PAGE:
While I worked on a sane way to do this, another challenge arose, which was how do we decide when to show this view (partial) in the dashboard? When a restore is ongoing in the dashboard, it has a Status and a Type. The restore Type correlates to what type of restore it is (naturally), so Automatic Restore, Individual File Restore, or Database Restore. The Status of the restore determines what point in the process it is at (Not Requested, Requested, Backing Up, Comparing, Transferring, Finalizing, Delivered). We obviously didn’t want to show this view in the dashboard if no restore is in progress, but if a restore just completed (and is “Not Requested”), we wanted to be able to keep this view in the dashboard for a period of time to give the customer a chance to view it and see what happened.
To overcome the challenges of what to show and when to show it, I relied heavily on the Type and Status attributes of the restore to drive this view. By utilizing these attributes I was able to code the Restore Progress Tracker in one main view! Granted, it is a very large view, but with one main location for this logic I was probably able to avoid duplicating hundreds of lines of code. Don’t get me wrong, the “genius” of this work was definitely not accomplished by myself alone! I continued to interact heavily with Michael and Jonathan on the team to figure out the best and most efficient way to tackle this project throughout it. In the end, I think we were able to solve these challenges as they came in a great way.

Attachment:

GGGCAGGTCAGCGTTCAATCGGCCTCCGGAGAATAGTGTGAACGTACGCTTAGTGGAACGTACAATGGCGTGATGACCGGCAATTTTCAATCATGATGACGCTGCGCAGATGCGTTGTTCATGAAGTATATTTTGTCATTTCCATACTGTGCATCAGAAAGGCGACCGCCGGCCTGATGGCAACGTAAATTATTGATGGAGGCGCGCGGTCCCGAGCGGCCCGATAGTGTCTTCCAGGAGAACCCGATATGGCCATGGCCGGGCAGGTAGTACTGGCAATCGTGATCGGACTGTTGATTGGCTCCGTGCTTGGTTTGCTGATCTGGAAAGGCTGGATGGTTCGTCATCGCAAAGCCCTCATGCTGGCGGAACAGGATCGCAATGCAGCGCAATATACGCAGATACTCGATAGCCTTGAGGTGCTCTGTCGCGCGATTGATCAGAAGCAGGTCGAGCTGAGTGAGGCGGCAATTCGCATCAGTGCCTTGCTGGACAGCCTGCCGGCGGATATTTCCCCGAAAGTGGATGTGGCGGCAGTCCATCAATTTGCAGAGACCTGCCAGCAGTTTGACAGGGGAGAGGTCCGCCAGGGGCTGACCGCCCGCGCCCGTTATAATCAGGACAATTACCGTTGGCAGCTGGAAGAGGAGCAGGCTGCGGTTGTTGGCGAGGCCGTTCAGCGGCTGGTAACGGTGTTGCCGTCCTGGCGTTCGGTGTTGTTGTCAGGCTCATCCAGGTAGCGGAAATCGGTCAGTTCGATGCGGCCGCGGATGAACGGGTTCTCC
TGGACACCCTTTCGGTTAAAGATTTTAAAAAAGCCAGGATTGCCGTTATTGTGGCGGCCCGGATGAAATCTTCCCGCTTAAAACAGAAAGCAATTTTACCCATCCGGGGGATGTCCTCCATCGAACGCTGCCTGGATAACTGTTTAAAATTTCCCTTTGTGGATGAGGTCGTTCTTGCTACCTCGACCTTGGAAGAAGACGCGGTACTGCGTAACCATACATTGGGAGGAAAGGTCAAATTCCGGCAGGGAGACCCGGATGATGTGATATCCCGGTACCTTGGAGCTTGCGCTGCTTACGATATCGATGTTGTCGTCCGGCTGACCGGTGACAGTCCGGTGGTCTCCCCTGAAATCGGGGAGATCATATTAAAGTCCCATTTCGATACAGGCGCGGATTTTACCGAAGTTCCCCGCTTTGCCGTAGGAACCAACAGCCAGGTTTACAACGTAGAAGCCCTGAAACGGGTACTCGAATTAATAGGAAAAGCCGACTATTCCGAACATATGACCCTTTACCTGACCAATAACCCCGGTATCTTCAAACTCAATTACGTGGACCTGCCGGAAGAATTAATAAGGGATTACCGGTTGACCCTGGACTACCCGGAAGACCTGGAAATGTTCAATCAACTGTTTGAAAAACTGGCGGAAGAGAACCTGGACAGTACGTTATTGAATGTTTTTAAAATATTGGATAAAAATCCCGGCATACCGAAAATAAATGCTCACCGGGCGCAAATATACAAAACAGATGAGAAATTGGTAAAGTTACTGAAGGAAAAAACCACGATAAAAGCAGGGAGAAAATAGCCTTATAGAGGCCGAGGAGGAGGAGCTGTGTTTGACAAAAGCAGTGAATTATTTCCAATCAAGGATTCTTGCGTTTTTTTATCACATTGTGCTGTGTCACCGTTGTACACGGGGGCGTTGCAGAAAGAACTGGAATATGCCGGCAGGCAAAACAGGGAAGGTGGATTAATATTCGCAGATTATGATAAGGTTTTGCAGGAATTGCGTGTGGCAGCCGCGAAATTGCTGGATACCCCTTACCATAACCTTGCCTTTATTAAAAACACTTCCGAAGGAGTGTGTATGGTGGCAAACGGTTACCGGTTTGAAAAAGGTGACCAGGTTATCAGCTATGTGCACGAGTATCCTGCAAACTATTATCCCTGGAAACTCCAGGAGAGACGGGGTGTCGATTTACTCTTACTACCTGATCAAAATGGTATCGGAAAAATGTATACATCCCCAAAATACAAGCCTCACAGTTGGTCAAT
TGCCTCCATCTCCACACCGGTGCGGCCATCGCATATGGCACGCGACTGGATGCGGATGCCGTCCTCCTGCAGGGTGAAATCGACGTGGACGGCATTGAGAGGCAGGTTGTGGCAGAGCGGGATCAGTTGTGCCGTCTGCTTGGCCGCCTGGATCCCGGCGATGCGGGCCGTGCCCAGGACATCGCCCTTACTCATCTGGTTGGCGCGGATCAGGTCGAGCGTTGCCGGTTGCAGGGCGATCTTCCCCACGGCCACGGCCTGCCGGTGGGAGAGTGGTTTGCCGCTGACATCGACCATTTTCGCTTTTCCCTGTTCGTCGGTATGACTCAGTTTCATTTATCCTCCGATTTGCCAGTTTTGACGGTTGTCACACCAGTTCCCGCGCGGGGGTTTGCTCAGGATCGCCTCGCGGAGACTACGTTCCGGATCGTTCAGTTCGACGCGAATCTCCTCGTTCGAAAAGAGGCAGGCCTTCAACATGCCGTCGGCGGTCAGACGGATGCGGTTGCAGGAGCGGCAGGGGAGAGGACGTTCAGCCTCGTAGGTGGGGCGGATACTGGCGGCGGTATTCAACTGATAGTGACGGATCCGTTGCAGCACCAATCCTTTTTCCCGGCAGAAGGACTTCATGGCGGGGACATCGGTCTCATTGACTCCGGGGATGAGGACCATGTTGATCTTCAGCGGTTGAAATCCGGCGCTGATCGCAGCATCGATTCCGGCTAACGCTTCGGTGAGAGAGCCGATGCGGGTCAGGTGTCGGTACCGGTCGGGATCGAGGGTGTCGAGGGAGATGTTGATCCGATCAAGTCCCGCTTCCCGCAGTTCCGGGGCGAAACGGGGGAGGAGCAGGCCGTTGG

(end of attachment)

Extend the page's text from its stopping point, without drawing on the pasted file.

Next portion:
While I worked on the views, Michael was able to figure out a way to intelligently calculate the estimated time of completion for the restore. This involved analyzing how long previous backups and restores took to complete for that website/database and then by using that data to drive our estimates. Jonathan was also able to help me in a big way when it came to the “real-time” component of the feature, and figuring out a way to refresh this content every few seconds for real-time progress. Overall, I had a lot of fun watching us come together during this project to conquer our coding challenges!
With our development challenges out of the way, our next challenge is to deliver to you, our customer, the restore experience you want and deserve. Our main goal with this feature is to make restores a little less scary, a little less of an “unknown”, and as a result a lot less stressful for you and your business.
I don’t want to tease too much, but I would like to note that the Restore Progress Tracker is just one part of a much larger set of enhancements we have coming soon to our restore experience! Hopefully this current enhancement will hold you off until our next major improvement is released (stay tuned!).
To conclude, we certainly don’t want anything bad to happen to your websites or databases, but if disaster does strike and you need to restore your content, rest assured that CodeGuard will let you know what is happening every step of the way. You can expect to see the Restore Progress Tracker in the dashboard within the next week, and if you do encounter it, please let us know what you think!